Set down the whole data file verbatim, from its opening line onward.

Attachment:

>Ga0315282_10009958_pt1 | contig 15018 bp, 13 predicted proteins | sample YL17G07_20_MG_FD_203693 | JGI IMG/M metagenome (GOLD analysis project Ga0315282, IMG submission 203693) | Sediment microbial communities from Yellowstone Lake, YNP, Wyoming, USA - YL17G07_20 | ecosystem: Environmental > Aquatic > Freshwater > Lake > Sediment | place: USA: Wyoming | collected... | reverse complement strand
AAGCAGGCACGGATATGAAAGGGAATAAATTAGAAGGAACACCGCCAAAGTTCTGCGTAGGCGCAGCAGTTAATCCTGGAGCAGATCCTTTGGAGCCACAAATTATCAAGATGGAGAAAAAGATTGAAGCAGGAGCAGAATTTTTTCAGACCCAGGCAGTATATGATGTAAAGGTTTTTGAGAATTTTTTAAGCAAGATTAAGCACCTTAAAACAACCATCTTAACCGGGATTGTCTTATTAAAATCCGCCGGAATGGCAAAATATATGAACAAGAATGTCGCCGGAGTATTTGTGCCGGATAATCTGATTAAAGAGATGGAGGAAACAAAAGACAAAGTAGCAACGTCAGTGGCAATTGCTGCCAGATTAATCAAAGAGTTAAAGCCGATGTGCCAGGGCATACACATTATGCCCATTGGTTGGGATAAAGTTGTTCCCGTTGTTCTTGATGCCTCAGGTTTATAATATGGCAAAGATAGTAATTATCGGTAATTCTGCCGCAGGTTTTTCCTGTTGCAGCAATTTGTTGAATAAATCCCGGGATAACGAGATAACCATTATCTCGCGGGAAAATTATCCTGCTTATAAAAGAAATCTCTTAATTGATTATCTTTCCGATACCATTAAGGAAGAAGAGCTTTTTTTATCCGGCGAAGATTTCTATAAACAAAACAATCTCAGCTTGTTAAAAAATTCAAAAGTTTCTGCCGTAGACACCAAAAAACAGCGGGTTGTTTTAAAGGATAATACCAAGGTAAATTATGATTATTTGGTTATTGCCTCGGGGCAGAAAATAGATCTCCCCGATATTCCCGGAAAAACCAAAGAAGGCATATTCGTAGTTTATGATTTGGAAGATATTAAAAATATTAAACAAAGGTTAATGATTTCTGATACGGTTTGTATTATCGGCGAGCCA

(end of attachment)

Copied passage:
>Ga0315282_10009958_pt1 | contig 15018 bp, 13 predicted proteins | sample YL17G07_20_MG_FD_203693 | JGI IMG/M metagenome (GOLD analysis project Ga0315282, IMG submission 203693) | Sediment microbial communities from Yellowstone Lake, YNP, Wyoming, USA - YL17G07_20 | ecosystem: Environmental > Aquatic > Freshwater > Lake > Sediment | place: USA: Wyoming | collected... | reverse complement strand
AAGCAGGCACGGATATGAAAGGGAATAAATTAGAAGGAACACCGCCAAAGTTCTGCGTAGGCGCAGCAGTTAATCCTGGAGCAGATCCTTTGGAGCCACAAATTATCAAGATGGAGAAAAAGATTGAAGCAGGAGCAGAATTTTTTCAGACCCAGGCAGTATATGATGTAAAGGTTTTTGAGAATTTTTTAAGCAAGATTAAGCACCTTAAAACAACCATCTTAACCGGGATTGTCTTATTAAAATCCGCCGGAATGGCAAAATATATGAACAAGAATGTCGCCGGAGTATTTGTGCCGGATAATCTGATTAAAGAGATGGAGGAAACAAAAGACAAAGTAGCAACGTCAGTGGCAATTGCTGCCAGATTAATCAAAGAGTTAAAGCCGATGTGCCAGGGCATACACATTATGCCCATTGGTTGGGATAAAGTTGTTCCCGTTGTTCTTGATGCCTCAGGTTTATAATATGGCAAAGATAGTAATTATCGGTAATTCTGCCGCAGGTTTTTCCTGTTGCAGCAATTTGTTGAATAAATCCCGGGATAACGAGATAACCATTATCTCGCGGGAAAATTATCCTGCTTATAAAAGAAATCTCTTAATTGATTATCTTTCCGATACCATTAAGGAAGAAGAGCTTTTTTTATCCGGCGAAGATTTCTATAAACAAAACAATCTCAGCTTGTTAAAAAATTCAAAAGTTTCTGCCGTAGACACCAAAAAACAGCGGGTTGTTTTAAAGGATAATACCAAGGTAAATTATGATTATTTGGTTATTGCCTCGGGGCAGAAAATAGATCTCCCCGATATTCCCGGAAAAACCAAAGAAGGCATATTCGTAGTTTATGATTTGGAAGATATTAAAAATATTAAACAAAGGTTAATGATTTCTGATACGGTTTGTATTATCGGCGAGCCA